GPS Referencing for Follow Robot Project

Hello, I'm seeking advice on if this idea could work out theoretically. I do not want to buy the parts to find out it can't work. I plan on having an Arduino Uno installed in a motorized cart along with a adafruit absolute orientation compass, HC-05 bluetooth module, and adafruit ultimate GPS module. I want to make this device follow a remote that is held onto a person (I do not want to use ultrasonics or IR).

If I have an arduino nano, a seperate GPS module, and seperate bluetooth installed in the remote would it be possible to use GPS referencing to get my cart to follow the location of the remote? I plan on using the theory below.

Thanks in advance!

the biggest single problem other than ensuring adequate signal coverage, will be the positioning error introduced by each GPS.

Assuming 10m accuracy, you’ll be looking at some multiple of that with the combined receivers.

So following probably isn’t the right word. Also remember the follower needs knowledge of obstacles or impediments in that 20m wide path it’s taking.

A simple low-power radio beacon and directional antennas would be my starting point. IR could help in the right situations.

GPS works well only outdoors, with a clear view of the sky. At very best you can expect positions to be correct to +/- 2 m, but often with much larger errors.

Does your plan take this into account?

Allround, the Inav would be the simplist to setup, many other advantages as well.

Probably not, if you mean this: GitHub - iNavFlight/inav: INAV: Navigation-enabled flight control software

I plan on implementing an ultrasonic sensor for obstacle avoidance.

Yes it will only be used primarily on a golf course.

Like one with lots of trees on the edge of the fairway, these could affect reception of GPS satellites out on the horizon.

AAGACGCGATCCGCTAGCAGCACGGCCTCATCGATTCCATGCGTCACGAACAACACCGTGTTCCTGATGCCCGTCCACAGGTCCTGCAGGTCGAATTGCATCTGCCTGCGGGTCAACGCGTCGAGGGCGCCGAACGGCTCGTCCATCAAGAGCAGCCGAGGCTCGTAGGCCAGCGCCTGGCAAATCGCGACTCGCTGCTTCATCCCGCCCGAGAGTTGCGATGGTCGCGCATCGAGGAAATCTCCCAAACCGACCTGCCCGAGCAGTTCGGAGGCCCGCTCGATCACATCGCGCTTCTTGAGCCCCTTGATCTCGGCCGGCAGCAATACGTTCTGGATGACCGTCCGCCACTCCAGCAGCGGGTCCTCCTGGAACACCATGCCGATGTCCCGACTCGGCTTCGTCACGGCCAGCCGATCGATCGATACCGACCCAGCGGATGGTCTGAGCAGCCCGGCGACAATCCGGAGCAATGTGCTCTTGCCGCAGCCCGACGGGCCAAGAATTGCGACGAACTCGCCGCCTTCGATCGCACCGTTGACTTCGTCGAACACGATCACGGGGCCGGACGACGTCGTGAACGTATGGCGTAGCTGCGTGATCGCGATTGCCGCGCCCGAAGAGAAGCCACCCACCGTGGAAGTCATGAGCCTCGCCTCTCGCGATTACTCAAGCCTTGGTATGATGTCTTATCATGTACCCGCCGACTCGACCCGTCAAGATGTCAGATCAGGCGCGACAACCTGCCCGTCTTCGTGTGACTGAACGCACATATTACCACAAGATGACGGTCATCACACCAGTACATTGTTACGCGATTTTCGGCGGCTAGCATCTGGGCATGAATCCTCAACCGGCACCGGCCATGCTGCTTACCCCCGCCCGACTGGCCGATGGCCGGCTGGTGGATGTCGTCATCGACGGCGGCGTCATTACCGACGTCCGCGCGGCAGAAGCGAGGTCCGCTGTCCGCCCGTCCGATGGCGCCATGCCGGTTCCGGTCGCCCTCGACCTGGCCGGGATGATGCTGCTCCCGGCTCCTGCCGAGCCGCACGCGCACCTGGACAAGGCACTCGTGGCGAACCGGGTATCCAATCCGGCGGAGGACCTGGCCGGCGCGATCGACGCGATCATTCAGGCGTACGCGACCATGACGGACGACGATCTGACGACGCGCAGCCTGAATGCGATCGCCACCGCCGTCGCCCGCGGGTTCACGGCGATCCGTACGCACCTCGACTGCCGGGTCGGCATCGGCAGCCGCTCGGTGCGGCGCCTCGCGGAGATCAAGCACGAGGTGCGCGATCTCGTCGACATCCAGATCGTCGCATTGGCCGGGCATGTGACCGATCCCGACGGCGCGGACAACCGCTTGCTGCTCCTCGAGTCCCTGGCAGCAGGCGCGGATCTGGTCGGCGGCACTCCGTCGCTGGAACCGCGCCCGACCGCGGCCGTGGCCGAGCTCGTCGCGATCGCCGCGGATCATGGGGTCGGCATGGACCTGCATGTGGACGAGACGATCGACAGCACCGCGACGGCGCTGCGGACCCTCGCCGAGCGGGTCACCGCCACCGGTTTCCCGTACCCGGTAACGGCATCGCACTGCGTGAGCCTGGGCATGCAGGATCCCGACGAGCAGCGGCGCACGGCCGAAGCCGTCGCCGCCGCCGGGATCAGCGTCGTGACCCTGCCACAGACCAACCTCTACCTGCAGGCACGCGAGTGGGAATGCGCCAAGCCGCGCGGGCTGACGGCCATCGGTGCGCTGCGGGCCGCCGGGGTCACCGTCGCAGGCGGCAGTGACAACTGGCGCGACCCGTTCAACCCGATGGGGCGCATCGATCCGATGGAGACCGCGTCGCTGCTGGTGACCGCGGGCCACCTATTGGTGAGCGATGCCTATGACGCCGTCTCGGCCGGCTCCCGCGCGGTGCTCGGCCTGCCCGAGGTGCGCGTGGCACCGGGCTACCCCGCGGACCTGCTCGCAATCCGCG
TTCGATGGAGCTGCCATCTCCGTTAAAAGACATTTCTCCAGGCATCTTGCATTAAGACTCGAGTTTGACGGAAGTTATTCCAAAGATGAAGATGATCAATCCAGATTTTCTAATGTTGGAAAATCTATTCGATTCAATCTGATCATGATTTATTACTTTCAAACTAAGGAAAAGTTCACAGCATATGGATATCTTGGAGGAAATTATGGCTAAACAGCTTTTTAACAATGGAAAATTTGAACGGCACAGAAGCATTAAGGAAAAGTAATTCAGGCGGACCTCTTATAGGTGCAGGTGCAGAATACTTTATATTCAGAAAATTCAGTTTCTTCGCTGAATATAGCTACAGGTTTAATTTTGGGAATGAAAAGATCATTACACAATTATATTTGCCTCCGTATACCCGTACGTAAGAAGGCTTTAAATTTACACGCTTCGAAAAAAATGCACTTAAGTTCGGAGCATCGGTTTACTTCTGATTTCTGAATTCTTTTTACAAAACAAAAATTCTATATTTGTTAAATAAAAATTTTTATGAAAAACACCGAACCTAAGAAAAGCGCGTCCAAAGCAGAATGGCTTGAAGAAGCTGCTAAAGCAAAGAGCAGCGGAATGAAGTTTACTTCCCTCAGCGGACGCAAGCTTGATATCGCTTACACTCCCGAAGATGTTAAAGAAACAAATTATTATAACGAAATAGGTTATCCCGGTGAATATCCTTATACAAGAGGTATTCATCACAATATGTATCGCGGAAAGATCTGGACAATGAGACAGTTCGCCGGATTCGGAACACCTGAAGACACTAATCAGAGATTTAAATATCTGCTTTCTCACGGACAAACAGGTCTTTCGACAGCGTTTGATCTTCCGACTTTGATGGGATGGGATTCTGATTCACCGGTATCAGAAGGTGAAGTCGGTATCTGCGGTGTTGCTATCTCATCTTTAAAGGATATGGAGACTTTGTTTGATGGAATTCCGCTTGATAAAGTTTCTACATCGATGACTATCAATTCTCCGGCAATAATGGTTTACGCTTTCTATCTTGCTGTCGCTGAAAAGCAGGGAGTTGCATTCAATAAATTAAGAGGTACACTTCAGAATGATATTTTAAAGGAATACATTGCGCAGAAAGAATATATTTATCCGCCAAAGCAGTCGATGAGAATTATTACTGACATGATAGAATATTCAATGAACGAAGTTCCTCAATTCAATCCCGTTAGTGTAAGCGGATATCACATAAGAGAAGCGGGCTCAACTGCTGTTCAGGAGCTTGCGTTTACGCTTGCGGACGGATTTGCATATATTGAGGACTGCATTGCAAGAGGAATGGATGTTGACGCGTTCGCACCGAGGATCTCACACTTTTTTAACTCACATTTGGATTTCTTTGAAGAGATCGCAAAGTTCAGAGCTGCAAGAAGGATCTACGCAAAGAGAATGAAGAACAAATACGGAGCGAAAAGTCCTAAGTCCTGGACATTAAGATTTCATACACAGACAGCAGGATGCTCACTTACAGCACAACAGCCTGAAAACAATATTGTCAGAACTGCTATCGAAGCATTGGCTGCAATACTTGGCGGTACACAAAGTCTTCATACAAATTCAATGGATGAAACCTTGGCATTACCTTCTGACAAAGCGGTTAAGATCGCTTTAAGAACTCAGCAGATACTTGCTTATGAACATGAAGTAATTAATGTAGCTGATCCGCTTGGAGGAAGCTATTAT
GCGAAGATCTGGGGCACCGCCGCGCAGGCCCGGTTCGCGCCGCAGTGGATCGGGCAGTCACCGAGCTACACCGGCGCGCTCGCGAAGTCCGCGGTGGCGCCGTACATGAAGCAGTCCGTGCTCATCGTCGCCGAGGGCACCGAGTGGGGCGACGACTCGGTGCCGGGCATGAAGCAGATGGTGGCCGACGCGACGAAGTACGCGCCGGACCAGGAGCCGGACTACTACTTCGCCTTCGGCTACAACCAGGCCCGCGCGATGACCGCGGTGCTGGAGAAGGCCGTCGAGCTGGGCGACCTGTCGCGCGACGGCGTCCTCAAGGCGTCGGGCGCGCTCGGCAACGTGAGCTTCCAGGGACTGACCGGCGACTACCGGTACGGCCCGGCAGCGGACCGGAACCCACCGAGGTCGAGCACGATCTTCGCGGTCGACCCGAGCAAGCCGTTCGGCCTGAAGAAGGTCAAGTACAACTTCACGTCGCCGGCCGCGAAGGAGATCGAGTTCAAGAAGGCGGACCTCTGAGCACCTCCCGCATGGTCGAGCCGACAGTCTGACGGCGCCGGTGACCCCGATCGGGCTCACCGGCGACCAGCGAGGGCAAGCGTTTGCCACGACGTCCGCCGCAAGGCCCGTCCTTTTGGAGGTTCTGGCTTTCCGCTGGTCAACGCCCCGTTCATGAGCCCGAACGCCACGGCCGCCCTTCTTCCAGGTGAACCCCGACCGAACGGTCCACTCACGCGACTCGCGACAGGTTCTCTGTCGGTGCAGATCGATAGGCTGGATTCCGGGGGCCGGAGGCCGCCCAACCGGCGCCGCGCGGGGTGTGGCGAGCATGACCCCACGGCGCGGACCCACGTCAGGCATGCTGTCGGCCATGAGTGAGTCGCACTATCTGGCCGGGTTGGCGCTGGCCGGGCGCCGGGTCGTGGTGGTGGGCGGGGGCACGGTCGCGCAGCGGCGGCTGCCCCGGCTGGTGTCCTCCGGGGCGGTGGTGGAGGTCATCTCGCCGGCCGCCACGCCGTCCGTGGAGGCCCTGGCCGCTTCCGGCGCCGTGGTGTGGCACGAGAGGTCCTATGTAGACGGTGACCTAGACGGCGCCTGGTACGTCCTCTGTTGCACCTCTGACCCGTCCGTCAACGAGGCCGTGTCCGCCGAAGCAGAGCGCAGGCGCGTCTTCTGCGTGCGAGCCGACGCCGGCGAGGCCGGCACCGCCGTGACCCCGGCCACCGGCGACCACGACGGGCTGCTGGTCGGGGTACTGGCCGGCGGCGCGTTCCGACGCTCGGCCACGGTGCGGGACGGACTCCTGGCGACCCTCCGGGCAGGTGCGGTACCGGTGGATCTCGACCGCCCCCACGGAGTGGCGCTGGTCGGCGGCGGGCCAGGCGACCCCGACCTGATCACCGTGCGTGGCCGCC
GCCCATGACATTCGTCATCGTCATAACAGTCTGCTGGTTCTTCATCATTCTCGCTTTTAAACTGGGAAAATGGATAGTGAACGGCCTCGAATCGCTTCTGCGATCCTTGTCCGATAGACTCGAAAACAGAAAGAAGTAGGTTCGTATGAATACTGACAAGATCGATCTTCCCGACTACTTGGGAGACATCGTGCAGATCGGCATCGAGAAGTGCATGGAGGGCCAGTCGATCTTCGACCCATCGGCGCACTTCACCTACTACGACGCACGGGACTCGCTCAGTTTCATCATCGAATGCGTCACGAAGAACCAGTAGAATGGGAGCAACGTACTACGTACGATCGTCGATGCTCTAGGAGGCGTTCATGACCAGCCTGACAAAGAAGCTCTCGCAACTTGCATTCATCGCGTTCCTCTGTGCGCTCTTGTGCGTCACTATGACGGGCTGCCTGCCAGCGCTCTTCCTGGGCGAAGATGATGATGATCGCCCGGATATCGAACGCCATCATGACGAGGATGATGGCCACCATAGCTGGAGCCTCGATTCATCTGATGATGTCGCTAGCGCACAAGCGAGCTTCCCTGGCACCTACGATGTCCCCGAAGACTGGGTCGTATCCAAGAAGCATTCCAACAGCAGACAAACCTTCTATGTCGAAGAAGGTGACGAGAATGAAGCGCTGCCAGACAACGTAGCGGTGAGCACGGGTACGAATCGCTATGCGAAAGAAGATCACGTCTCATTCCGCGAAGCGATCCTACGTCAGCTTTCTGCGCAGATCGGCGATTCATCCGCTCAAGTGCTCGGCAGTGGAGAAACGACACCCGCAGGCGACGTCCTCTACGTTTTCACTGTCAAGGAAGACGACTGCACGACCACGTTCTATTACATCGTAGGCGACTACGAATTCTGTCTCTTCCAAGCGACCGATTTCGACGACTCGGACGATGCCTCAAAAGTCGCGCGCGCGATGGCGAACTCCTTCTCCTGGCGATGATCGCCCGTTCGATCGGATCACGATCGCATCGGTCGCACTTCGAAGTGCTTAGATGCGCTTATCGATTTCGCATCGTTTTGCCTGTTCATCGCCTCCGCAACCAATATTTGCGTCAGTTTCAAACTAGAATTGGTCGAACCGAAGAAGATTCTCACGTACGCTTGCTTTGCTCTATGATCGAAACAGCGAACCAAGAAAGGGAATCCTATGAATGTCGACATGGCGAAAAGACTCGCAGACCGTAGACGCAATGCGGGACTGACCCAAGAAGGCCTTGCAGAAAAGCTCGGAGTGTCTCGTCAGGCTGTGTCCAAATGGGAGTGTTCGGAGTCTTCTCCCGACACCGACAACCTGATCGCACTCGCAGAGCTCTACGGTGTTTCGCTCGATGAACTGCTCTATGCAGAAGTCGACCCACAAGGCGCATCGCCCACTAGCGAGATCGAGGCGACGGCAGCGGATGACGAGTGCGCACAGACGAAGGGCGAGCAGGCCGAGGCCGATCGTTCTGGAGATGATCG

Before going too far with the project, I would hook a GPS up to a logger of some type, then take it for a walk on a golf course.

There should be enough landmarks on the course to allow you to then put the co-ordinates into Google maps to see if the accuracy suits the application.

I just hooked up one of my GPS checker programs and posted the location it produces, in decimal degrees, into Google maps.

I know from the satellite picture exactly where the GPS is located in the roof of my shed, and the GPS reported a position that was 2.2m out.

Bluetooth range is only a nominal 10m.

Has anyone recorded the position computed by two GPS units simultaneously while side by side? That would be interesting.

Around by me the 5th digit of the decimal latitude is a distance of circa 1.1m, and the 5th digit longitude is about 0.7m

From looking at the ouput of the two trackers, right next to each other, whilst often the reported locations are within 1m or 2m of each other, its does regularly jump to a variance of 5m or so, particularly on longitude.

Edit: just seen a variance of 10m on longitude.

Do you see the same randomness in both or do they seem to be independent of each other? To put it another way, if they were both plotted on a map or in u-center, would they move around as a pair (like a couple ballroom dancing) , or would each be off on its own random path?

Overall, long term, then the position error might well move around N,S,E,W, never plotted it.

However short term, the location variance or distance between two GPS can still vary by 5m or so, even when the GPS fixes are in the same second.

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